RADIO MONROVIA BACK IN FULL SWING, After Relocation

first_imgThe Radio Monrovia 92.1 FM, which was off the airwaves for about four months due to its relocation, has finally reappeared in full swing with various educational, informative and entertaining programs aimed at maintaining peace and freedom of speech in the country.The owner of the radio station, Mr. Charles A. Snetter, made the disclosure yesterday, during an exclusive interview with the Daily Observer in Monrovia.Mr. Snetter said their relocation from Newport Street in Monrovia to Oldroad, Sinkor near the Haywood Mission School was to find a new site for better coverage.He established the station in 1993, during the Interim Government of National Unity (IGNU) of Dr. Amos C. Sawyer, when the nation was in a civil crisis. According to him, the station at the time played its part by informing both the people of Liberia and international community about happenings in Liberia.                                                         He further mentioned that the   new site has given them a far better broadcast coverage   with a new construction of a 70-foot Broadcast Tower and a 6000 Kilowatt Transmitter.Mr. Snetter assured his station’s listeners that as soon as they add the central electrical system, the station will broadcast for 24 hours daily.Currently they are only broadcasting for 19 hours. He then commended their listeners and supporters for their gestures, which enable them (Radio Monrovia Family) to get back on air.Share this:Click to share on Twitter (Opens in new window)Click to share on Facebook (Opens in new window)last_img read more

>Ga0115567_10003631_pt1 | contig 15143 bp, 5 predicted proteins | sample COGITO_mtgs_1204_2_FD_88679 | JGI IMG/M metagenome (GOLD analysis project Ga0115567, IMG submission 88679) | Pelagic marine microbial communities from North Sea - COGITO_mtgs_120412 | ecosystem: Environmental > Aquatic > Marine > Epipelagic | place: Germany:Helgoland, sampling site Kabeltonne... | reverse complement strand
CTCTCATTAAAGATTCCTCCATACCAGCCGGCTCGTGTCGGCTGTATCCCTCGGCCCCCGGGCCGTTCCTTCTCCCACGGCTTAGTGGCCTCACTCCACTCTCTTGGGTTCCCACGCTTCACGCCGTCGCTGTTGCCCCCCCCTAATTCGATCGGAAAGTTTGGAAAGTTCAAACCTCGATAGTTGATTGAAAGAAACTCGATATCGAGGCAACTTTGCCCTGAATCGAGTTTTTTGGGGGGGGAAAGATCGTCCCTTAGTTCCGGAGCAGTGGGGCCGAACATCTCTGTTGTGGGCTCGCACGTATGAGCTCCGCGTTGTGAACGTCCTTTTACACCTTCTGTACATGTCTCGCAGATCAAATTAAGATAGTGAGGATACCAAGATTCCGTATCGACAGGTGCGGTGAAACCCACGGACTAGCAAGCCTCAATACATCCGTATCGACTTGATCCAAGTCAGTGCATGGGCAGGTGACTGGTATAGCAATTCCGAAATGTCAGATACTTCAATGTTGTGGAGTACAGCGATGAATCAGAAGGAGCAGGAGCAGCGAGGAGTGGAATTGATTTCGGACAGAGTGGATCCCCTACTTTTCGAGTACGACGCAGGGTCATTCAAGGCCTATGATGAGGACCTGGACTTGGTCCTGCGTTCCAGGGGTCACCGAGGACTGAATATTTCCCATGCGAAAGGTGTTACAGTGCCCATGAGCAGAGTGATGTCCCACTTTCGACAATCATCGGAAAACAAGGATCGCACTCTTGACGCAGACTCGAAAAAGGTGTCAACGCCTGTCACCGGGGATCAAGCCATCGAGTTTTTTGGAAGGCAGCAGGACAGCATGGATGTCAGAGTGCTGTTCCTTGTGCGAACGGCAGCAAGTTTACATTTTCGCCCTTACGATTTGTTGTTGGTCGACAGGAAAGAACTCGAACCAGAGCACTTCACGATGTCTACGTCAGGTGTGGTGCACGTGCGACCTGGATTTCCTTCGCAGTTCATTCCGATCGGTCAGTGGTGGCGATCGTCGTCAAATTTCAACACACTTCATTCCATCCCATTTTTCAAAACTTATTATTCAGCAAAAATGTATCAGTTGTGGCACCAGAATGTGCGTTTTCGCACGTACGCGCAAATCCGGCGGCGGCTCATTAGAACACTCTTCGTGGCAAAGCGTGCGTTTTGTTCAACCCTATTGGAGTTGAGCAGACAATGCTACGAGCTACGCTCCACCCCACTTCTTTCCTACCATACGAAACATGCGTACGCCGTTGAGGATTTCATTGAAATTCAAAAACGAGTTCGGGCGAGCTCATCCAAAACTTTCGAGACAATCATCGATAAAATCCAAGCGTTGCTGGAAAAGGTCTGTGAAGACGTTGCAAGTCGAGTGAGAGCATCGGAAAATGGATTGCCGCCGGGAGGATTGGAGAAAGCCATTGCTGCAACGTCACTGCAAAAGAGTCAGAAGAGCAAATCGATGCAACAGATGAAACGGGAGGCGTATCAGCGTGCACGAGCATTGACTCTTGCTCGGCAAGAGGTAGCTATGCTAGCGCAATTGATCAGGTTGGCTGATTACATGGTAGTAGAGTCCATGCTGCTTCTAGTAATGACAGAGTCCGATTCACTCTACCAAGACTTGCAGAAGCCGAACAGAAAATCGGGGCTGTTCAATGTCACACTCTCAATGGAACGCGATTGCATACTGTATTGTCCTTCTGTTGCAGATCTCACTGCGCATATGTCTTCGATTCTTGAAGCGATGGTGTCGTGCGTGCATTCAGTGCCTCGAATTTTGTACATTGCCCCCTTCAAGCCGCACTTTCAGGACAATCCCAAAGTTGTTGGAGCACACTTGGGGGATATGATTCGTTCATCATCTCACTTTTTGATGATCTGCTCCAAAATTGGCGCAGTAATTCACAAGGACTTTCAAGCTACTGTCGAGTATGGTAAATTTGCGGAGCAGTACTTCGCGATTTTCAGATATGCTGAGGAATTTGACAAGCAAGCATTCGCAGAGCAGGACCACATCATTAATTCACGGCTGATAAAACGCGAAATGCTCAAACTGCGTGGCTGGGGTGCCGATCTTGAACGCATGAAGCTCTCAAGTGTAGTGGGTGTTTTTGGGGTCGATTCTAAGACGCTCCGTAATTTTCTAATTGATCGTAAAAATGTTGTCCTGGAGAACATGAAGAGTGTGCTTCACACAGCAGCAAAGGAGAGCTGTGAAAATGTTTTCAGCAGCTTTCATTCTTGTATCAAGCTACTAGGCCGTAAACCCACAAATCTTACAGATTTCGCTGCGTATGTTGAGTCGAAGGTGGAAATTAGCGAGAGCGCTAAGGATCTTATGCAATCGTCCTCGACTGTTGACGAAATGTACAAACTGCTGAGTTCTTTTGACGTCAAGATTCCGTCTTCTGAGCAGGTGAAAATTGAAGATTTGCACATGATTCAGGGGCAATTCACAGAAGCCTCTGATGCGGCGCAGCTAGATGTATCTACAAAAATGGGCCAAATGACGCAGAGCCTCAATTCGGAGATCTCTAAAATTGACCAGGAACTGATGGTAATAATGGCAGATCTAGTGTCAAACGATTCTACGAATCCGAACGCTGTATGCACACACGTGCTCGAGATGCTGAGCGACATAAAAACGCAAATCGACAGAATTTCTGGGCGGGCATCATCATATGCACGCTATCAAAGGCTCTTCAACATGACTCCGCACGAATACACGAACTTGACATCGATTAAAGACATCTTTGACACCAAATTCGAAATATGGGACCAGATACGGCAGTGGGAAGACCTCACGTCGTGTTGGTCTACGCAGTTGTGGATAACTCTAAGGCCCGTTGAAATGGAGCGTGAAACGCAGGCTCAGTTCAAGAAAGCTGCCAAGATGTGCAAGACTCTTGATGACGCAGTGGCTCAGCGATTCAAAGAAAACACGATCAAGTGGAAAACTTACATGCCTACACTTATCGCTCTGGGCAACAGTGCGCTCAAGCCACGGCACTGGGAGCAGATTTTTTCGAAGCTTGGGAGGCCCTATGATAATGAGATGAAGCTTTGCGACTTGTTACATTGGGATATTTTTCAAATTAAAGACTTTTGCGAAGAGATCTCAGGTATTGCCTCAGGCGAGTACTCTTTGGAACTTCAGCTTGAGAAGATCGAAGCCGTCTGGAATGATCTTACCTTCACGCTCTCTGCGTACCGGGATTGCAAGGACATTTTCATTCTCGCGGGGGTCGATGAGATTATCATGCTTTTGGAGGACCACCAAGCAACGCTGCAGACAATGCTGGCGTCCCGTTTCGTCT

Amgen Drug Gets Boost In Fiscal Cliff Legislation

first_imgAmgen Drug Gets Boost In Fiscal Cliff Legislation The New York Times: Medicare Pricing Delay Is Political Win For Drug MakerJust two weeks after pleading guilty in a major federal fraud case, Amgen, the world’s largest biotechnology firm, scored a largely unnoticed coup on Capitol Hill: Lawmakers inserted a paragraph into the “fiscal cliff” bill that did not mention the company by name but strongly favored one of its drugs. The language buried in Section 632 of the law delays a set of Medicare price restraints on a class of drugs that includes Sensipar, a lucrative Amgen pill used by kidney dialysis patients (Lipton and Sack, 1/19). This is part of the KHN Morning Briefing, a summary of health policy coverage from major news organizations. Sign up for an email subscription.last_img read more